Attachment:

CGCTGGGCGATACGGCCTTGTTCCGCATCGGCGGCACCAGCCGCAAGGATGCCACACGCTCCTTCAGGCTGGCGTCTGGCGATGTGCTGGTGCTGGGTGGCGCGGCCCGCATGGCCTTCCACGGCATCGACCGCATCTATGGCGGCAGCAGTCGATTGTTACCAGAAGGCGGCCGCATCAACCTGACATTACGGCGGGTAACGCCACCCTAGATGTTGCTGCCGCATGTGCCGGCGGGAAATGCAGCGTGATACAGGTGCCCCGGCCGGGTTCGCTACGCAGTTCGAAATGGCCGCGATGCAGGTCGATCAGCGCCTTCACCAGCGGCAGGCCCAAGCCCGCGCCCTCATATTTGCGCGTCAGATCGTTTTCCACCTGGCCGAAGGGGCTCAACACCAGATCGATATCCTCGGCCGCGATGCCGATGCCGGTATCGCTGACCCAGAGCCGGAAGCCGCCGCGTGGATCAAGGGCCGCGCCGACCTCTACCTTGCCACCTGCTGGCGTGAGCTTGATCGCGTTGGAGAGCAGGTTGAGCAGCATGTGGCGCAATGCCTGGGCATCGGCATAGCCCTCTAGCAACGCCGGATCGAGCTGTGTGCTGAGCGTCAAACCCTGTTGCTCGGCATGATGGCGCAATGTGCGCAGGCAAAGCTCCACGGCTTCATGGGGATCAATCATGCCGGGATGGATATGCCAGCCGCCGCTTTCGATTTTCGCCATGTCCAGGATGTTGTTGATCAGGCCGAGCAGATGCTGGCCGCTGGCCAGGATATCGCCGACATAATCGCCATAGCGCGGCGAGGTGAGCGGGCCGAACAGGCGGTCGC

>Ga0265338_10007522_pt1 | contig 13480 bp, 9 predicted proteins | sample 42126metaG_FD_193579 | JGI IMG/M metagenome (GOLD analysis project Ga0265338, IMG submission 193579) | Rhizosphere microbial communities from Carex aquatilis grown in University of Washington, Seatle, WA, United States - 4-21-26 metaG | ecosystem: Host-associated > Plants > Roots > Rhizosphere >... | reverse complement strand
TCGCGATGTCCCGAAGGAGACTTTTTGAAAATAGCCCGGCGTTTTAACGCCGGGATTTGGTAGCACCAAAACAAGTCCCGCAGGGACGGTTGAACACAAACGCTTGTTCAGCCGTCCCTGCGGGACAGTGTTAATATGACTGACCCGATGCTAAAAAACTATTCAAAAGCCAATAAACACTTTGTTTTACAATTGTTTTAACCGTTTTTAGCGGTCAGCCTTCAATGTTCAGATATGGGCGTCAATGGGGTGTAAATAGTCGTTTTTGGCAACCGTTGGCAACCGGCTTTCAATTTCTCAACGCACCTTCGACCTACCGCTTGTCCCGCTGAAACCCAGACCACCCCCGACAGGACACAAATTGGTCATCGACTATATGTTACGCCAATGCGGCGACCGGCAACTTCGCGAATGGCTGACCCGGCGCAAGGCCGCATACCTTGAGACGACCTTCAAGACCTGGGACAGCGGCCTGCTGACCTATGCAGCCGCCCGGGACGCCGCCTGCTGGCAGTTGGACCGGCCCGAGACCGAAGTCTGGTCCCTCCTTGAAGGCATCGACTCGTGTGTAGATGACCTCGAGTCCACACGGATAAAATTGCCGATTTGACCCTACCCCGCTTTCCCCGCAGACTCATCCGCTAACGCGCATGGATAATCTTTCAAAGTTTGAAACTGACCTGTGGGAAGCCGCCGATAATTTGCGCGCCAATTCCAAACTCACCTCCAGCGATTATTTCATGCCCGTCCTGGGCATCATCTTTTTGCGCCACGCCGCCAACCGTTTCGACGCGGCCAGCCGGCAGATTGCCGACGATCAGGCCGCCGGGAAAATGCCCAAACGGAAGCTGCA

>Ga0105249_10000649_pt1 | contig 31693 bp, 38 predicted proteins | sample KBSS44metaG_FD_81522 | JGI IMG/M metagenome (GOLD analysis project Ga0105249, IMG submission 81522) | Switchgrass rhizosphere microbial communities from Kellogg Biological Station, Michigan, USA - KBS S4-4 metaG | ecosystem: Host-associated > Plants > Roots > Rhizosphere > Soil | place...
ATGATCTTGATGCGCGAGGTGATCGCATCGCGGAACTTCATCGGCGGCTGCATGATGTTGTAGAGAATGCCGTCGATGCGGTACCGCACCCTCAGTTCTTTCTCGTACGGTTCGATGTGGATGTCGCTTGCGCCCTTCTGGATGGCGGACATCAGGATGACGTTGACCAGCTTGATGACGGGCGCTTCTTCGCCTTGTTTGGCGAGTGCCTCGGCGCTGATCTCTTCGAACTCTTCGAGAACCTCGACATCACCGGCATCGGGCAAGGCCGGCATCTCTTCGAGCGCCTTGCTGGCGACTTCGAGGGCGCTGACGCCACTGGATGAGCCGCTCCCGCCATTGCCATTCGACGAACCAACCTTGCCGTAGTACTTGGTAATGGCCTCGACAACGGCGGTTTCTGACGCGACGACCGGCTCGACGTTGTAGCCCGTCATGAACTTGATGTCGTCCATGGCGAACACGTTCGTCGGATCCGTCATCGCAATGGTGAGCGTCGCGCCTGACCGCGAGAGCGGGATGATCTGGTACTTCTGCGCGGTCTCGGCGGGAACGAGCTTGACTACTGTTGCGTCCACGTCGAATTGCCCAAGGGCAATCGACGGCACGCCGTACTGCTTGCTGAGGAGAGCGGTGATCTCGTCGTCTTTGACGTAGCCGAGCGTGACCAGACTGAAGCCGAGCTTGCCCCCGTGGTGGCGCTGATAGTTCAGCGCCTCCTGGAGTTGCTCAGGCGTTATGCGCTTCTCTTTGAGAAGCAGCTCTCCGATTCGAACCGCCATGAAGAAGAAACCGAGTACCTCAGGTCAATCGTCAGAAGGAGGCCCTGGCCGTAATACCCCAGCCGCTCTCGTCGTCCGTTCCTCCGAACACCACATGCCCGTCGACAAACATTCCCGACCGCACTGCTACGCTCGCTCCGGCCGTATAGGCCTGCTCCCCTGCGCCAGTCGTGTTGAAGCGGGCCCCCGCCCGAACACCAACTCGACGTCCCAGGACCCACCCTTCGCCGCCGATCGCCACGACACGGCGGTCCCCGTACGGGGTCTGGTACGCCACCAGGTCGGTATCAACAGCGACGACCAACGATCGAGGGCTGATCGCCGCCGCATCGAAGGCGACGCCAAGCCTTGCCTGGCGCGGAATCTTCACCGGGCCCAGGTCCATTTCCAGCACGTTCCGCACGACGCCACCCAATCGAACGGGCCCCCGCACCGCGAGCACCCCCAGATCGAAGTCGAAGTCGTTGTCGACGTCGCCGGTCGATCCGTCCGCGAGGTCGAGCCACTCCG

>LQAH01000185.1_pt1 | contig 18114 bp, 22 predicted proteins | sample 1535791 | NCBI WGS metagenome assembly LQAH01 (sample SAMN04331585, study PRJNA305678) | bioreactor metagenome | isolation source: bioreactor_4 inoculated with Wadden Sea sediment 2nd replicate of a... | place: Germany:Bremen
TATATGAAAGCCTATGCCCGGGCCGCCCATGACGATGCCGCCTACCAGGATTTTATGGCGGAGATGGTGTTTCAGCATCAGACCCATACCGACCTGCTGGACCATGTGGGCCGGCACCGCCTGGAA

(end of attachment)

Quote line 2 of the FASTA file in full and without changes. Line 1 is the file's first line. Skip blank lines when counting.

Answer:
>Ga0265338_10007522_pt1 | contig 13480 bp, 9 predicted proteins | sample 42126metaG_FD_193579 | JGI IMG/M metagenome (GOLD analysis project Ga0265338, IMG submission 193579) | Rhizosphere microbial communities from Carex aquatilis grown in University of Washington, Seatle, WA, United States - 4-21-26 metaG | ecosystem: Host-associated > Plants > Roots > Rhizosphere >... | reverse complement strand